from Wiktionary, Creative Commons Attribution/Share-Alike License
- n. Alternative spelling of valorisation.
from the GNU version of the Collaborative International Dictionary of English
- n. Act or process of attempting to give an arbitrary market value or price to a commodity by governmental interference, as by maintaining a purchasing fund, making loans to producers to enable them to hold their products, etc.; -- used chiefly of such action by Brazil.
from The Century Dictionary and Cyclopedia
- n. The act of placing a value upon (something); valuation; the act of fixing the price of (some commodity). See the extract.
Sorry, no etymologies found.
University of Lethbridge sociologist Trevor Harrison studies how Canadians and Americans view their armed forces and finds Canadians inching closer to their neighbours with what he calls a valorization of the military, especially at sporting events.
This results in the "valorization" - Marxist jargon for value enhancement - "of all that which renders the life of an individual unique" - which is to say our concern for our uniqueness, our identity in social contexts, becomes a kind of value-generating capital, or rather a circulating commodity.
And the price went way down and they instituted something called valorization, where they held coffee off the market and that worked temporarily.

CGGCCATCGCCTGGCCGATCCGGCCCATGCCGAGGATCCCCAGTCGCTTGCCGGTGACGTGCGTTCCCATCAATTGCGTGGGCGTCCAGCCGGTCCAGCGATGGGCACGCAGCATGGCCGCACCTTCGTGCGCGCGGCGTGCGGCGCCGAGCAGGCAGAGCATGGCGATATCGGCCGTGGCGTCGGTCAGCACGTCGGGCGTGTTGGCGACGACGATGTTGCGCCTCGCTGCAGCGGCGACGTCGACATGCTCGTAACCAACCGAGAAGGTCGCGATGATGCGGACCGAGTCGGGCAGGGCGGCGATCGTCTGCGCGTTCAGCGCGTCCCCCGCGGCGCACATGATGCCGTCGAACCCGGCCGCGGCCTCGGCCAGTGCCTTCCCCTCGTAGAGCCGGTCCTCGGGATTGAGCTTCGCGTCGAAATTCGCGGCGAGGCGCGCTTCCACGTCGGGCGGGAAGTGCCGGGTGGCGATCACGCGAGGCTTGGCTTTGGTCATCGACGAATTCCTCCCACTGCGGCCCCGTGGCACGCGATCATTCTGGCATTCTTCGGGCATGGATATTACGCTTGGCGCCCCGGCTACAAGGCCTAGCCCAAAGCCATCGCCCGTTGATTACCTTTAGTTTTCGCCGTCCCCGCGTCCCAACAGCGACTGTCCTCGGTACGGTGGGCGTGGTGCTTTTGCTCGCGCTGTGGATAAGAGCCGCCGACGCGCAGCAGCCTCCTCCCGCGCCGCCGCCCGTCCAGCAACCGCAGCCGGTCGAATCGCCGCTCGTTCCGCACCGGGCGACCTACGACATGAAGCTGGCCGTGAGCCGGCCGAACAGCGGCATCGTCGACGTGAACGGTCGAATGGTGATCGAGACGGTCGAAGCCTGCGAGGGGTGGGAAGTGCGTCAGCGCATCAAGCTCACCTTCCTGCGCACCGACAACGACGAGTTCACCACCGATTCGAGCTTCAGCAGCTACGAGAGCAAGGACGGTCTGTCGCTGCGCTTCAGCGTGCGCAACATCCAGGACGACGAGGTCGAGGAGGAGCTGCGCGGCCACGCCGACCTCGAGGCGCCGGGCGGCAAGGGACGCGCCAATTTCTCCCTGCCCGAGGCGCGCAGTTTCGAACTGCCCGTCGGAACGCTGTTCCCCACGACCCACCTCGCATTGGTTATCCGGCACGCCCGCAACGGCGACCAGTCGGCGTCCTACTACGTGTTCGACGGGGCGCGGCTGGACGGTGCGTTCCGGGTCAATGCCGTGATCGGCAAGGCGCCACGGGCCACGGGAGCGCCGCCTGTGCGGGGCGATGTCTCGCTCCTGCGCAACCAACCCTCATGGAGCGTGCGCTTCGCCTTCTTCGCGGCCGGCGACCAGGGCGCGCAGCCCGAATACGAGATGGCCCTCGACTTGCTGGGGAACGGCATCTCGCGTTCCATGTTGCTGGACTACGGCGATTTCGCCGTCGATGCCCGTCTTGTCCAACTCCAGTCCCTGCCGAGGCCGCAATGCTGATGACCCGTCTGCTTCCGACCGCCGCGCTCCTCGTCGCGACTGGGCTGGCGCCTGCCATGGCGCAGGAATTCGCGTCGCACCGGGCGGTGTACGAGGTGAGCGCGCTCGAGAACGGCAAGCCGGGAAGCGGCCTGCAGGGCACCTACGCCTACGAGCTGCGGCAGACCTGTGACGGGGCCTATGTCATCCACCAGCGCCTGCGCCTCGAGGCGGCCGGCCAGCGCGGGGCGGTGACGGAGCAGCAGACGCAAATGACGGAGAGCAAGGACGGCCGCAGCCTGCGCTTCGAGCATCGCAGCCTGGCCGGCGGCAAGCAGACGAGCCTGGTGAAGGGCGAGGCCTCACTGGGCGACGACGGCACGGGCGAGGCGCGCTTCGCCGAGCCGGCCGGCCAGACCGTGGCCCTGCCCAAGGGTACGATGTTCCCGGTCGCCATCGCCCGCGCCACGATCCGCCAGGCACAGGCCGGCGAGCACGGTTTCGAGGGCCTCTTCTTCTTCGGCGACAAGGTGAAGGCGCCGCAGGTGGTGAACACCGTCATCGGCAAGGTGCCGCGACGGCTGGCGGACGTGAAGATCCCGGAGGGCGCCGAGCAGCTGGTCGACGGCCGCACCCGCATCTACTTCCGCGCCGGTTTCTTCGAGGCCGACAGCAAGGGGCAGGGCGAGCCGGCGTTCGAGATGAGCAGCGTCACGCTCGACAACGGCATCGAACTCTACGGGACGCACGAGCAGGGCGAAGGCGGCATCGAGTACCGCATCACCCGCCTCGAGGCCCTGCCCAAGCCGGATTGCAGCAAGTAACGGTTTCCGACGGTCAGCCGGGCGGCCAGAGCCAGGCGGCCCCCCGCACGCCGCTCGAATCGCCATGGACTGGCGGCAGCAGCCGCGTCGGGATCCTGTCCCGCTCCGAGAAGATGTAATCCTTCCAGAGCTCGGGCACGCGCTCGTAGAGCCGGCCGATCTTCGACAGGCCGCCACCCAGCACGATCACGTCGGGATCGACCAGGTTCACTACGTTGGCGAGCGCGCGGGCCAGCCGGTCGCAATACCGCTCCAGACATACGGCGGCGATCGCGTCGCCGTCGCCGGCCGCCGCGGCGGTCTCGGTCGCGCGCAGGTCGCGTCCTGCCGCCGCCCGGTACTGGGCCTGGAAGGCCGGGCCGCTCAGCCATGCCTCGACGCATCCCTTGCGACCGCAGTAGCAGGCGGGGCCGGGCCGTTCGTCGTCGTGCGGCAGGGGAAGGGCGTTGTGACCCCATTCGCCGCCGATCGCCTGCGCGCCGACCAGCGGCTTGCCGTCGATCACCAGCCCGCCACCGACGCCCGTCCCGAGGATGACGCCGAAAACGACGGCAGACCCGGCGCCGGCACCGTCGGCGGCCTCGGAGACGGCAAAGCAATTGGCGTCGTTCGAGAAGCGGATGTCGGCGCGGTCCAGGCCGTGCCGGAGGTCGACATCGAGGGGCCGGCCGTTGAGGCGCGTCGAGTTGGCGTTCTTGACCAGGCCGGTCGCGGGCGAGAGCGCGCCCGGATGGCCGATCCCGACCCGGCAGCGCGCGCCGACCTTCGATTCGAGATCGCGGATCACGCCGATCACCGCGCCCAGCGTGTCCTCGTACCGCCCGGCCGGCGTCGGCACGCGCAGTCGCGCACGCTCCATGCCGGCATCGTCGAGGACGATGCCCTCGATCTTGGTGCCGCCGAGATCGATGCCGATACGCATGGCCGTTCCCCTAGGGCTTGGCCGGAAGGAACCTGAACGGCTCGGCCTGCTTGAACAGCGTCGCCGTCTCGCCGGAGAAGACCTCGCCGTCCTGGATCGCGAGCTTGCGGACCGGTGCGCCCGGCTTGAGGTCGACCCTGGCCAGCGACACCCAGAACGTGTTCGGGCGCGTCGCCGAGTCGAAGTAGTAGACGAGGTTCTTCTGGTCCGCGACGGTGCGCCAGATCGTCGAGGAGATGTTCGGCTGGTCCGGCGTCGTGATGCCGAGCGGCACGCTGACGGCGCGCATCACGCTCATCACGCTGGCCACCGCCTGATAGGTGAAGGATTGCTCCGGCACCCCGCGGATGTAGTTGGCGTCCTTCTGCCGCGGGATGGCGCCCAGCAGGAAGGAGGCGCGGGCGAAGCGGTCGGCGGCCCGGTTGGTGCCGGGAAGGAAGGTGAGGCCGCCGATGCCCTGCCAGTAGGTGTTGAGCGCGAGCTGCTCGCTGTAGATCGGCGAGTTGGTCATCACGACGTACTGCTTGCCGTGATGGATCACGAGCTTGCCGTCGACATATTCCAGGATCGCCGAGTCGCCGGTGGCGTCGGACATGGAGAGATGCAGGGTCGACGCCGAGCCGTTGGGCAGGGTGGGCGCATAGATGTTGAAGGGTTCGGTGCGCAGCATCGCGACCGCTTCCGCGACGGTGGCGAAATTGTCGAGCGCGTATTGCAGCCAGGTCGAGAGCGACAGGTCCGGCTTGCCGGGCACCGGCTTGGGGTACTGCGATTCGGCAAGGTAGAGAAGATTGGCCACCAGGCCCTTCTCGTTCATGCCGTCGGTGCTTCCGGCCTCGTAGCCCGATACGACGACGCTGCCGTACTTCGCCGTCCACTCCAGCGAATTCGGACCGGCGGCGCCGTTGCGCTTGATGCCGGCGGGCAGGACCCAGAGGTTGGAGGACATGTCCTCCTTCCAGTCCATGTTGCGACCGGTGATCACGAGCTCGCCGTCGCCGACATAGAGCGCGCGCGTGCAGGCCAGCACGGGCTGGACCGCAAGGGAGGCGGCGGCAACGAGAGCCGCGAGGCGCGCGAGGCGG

The "valorization" of capital now takes place 24 / 7, in leisure time as well as in work time, in the processes of circulation and consumption, no less than in those of "production" proper.
"valorization," a governmental scheme of Brazil, by which the public treasury has assumed to purchase and hold a certain percentage of the coffee grown there, in order to prevent a decline of the price.
Even though this denial has to some extent to do with Habermas’s understandable fight with the ghost of Heidegger, he seems now to turn this into a new orthodoxy, thereby showing how critical theory is incapable of critiquing its very foundational presuppositions such as valorization of rational argumentations, performative competence, validity claims and linguistic intersubjectivity instead of emotional intersubjectivity Craib, 1998.
Yea, though Iapetus walk through the valorization of the shagbark of deathwatch
He specified "narrative premise," and it's his valorization of this element that I criticized.
Why is the valorization of a contingency beyond necessity, as we'll see Agamben defining it, not routed back through the heightened literary convolutions of "phonetic spelling" after all, in instances more ambitious and self-searching than that of Stoker's Cockney botcher?
Either the valorization of accumulation, profit, and the subjection of human beings to mechanistic systems will wind down into the sort of dystopia so widely and lavishly depicted to scare us witless; or we will awaken from our trance, take a deep breath to dispel the catecholamines, use our big neocortices to recognize that we still possess the resources, intelligence and skill to enact a redemptive vision—and then do it.
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